I’ve spent lots of time this past week with clean hands. In other words, I haven’t been creating clay pieces in the studio. I have been diligently working on the business aspect of my endeavor though. It’s a necessary and important component of any successful outcome.
Since business is not a natural skill for me, I’ve been learning how to improve as I go. Overall, I want the business of my clay art to be professional. It takes forethought and planning to achieve the numerous details of any business – and producing my clay art should abide by similar standards. I’ve been listening to podcasts (Tales of A Red Clay Rambler and The Potters Cast) of other potters to gain new insights and joined a clay Mastermind group to confer with like-minded artists and learn new ideas. This has been very helpful.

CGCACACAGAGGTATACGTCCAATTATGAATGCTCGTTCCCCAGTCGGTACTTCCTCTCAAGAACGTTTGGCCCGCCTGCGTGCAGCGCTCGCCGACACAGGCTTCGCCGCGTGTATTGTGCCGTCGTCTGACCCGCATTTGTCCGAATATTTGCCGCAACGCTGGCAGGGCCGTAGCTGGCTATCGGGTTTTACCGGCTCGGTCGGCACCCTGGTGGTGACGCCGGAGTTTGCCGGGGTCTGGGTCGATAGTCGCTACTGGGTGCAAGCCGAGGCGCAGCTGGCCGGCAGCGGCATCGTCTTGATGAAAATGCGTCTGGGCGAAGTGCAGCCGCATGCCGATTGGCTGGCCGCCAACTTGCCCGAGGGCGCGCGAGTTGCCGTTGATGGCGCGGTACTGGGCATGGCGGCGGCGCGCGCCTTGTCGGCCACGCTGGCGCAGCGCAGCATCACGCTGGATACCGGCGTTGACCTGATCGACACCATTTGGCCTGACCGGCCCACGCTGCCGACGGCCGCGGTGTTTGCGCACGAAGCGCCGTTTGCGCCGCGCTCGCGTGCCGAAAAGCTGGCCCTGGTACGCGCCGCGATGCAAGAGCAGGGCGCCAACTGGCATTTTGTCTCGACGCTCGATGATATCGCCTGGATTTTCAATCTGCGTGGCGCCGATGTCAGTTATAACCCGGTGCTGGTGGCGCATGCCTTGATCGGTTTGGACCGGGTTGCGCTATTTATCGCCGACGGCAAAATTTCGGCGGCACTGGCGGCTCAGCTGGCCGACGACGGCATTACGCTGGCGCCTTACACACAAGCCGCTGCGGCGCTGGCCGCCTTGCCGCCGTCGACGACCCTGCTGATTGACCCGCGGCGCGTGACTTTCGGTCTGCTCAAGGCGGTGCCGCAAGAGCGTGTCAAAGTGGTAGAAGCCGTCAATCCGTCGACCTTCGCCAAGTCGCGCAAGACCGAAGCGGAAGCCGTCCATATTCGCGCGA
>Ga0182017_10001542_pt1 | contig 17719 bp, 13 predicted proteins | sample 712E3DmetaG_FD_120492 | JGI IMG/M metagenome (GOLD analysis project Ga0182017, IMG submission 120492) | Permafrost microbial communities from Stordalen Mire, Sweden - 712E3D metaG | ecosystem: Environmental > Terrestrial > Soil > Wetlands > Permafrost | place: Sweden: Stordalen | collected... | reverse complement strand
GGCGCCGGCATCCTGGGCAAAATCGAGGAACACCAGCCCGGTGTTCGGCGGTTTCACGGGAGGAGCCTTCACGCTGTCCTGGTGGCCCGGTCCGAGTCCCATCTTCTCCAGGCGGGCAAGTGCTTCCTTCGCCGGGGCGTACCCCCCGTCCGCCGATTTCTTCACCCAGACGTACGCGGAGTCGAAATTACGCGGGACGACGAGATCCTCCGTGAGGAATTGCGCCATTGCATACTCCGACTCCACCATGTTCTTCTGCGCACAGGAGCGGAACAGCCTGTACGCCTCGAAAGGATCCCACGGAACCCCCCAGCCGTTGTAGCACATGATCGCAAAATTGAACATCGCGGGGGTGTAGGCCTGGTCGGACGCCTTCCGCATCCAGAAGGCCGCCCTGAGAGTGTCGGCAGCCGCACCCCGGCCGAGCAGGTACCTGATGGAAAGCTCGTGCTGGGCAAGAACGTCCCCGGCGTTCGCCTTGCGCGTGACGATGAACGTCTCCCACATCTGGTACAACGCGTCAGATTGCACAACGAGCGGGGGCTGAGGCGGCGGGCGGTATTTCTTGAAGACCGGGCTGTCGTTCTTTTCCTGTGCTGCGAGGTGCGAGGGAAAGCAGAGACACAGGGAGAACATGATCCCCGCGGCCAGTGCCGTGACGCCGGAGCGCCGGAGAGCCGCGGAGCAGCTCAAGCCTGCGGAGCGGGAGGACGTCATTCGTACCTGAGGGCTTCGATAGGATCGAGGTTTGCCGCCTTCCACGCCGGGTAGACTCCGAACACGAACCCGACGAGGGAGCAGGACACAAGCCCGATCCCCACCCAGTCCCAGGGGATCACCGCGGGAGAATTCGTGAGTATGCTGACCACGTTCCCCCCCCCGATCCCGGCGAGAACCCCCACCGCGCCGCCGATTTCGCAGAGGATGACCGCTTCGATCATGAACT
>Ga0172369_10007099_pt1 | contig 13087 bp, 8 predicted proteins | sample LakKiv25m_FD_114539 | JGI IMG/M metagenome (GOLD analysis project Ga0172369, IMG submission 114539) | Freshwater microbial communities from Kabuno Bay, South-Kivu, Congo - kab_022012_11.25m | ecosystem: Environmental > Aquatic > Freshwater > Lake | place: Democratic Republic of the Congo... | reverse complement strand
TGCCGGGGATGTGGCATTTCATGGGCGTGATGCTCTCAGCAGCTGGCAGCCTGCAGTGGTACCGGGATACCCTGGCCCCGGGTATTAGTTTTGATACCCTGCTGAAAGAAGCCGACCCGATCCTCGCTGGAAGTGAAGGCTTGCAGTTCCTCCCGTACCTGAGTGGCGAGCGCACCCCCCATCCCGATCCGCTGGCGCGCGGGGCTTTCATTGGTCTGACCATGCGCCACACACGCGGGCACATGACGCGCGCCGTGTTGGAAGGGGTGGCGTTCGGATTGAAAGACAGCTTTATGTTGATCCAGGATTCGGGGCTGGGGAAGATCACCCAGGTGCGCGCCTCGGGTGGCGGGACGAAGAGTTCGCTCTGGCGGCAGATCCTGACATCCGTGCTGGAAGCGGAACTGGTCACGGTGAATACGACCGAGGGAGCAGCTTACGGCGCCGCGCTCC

For me, running a professional clay art business means producing a consistent and well-made product. But that’s just the beginning. It also entails preparation of marketing and promotional materials to describe and accompany each piece including logo hangtags and recipe cards. It’s important to accurately photograph and document the art for use in marketing so I've been working to improve these skills. Pricing and inventory documentation are another important aspect of business management. I’m learning to use social media to help promote ClayByLaura through the internet. I continue to seek and develop new sales opportunities through galleries and private sales. I'll continue to tweak all of these components to improve the business side of my clay art.
It can be overwhelming, but as I've broken down the tasks into smaller achievable goals, I've been able to tackle the professional side of ClayByLaura bit by bit and achieved a sense of satisfaction as each piece falls into place. It's a building process -- much like the assembly of a hand built piece of clay. Each element helps make the final product stronger. Today, I'm heading back to the clay!